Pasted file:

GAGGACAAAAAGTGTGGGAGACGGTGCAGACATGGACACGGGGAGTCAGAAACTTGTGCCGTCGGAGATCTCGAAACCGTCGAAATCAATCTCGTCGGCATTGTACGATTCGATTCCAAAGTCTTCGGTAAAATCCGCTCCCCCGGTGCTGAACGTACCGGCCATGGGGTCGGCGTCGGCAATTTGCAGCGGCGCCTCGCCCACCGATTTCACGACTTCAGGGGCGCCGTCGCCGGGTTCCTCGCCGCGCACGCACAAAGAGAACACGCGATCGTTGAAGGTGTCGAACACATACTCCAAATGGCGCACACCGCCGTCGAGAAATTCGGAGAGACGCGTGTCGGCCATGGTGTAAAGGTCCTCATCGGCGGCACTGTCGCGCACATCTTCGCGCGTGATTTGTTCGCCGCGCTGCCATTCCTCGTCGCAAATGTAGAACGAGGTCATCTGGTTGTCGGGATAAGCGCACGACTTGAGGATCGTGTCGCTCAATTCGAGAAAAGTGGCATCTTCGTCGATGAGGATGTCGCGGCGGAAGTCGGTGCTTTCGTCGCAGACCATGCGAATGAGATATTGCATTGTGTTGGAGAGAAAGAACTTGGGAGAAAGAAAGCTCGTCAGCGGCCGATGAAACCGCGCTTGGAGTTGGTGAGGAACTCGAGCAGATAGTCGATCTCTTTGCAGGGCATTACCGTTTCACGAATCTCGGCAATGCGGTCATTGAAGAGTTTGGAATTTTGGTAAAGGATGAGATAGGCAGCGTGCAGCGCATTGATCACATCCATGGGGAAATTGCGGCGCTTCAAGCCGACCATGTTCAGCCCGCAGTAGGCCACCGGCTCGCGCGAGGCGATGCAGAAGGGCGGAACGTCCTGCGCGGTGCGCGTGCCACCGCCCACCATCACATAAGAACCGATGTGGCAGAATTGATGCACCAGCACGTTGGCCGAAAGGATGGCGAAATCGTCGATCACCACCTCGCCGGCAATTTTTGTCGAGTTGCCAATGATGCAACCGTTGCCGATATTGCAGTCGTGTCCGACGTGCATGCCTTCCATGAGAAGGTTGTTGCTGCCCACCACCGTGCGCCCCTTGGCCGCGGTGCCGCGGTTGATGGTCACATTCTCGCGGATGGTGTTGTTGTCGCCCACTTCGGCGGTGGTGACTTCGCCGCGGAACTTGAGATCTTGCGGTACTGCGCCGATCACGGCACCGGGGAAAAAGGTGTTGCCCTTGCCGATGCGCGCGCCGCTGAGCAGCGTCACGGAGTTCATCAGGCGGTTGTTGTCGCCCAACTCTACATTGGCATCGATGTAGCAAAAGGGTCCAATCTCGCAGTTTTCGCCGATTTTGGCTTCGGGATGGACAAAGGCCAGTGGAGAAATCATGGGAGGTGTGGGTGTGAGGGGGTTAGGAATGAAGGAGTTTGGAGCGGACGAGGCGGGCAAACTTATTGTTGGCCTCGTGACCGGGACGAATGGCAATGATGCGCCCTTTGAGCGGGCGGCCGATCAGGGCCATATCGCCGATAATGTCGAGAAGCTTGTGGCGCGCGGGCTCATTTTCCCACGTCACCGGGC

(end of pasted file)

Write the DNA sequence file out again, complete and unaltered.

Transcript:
GAGGACAAAAAGTGTGGGAGACGGTGCAGACATGGACACGGGGAGTCAGAAACTTGTGCCGTCGGAGATCTCGAAACCGTCGAAATCAATCTCGTCGGCATTGTACGATTCGATTCCAAAGTCTTCGGTAAAATCCGCTCCCCCGGTGCTGAACGTACCGGCCATGGGGTCGGCGTCGGCAATTTGCAGCGGCGCCTCGCCCACCGATTTCACGACTTCAGGGGCGCCGTCGCCGGGTTCCTCGCCGCGCACGCACAAAGAGAACACGCGATCGTTGAAGGTGTCGAACACATACTCCAAATGGCGCACACCGCCGTCGAGAAATTCGGAGAGACGCGTGTCGGCCATGGTGTAAAGGTCCTCATCGGCGGCACTGTCGCGCACATCTTCGCGCGTGATTTGTTCGCCGCGCTGCCATTCCTCGTCGCAAATGTAGAACGAGGTCATCTGGTTGTCGGGATAAGCGCACGACTTGAGGATCGTGTCGCTCAATTCGAGAAAAGTGGCATCTTCGTCGATGAGGATGTCGCGGCGGAAGTCGGTGCTTTCGTCGCAGACCATGCGAATGAGATATTGCATTGTGTTGGAGAGAAAGAACTTGGGAGAAAGAAAGCTCGTCAGCGGCCGATGAAACCGCGCTTGGAGTTGGTGAGGAACTCGAGCAGATAGTCGATCTCTTTGCAGGGCATTACCGTTTCACGAATCTCGGCAATGCGGTCATTGAAGAGTTTGGAATTTTGGTAAAGGATGAGATAGGCAGCGTGCAGCGCATTGATCACATCCATGGGGAAATTGCGGCGCTTCAAGCCGACCATGTTCAGCCCGCAGTAGGCCACCGGCTCGCGCGAGGCGATGCAGAAGGGCGGAACGTCCTGCGCGGTGCGCGTGCCACCGCCCACCATCACATAAGAACCGATGTGGCAGAATTGATGCACCAGCACGTTGGCCGAAAGGATGGCGAAATCGTCGATCACCACCTCGCCGGCAATTTTTGTCGAGTTGCCAATGATGCAACCGTTGCCGATATTGCAGTCGTGTCCGACGTGCATGCCTTCCATGAGAAGGTTGTTGCTGCCCACCACCGTGCGCCCCTTGGCCGCGGTGCCGCGGTTGATGGTCACATTCTCGCGGATGGTGTTGTTGTCGCCCACTTCGGCGGTGGTGACTTCGCCGCGGAACTTGAGATCTTGCGGTACTGCGCCGATCACGGCACCGGGGAAAAAGGTGTTGCCCTTGCCGATGCGCGCGCCGCTGAGCAGCGTCACGGAGTTCATCAGGCGGTTGTTGTCGCCCAACTCTACATTGGCATCGATGTAGCAAAAGGGTCCAATCTCGCAGTTTTCGCCGATTTTGGCTTCGGGATGGACAAAGGCCAGTGGAGAAATCATGGGAGGTGTGGGTGTGAGGGGGTTAGGAATGAAGGAGTTTGGAGCGGACGAGGCGGGCAAACTTATTGTTGGCCTCGTGACCGGGACGAATGGCAATGATGCGCCCTTTGAGCGGGCGGCCGATCAGGGCCATATCGCCGATAATGTCGAGAAGCTTGTGGCGCGCGGGCTCATTTTCCCACGTCACCGGGC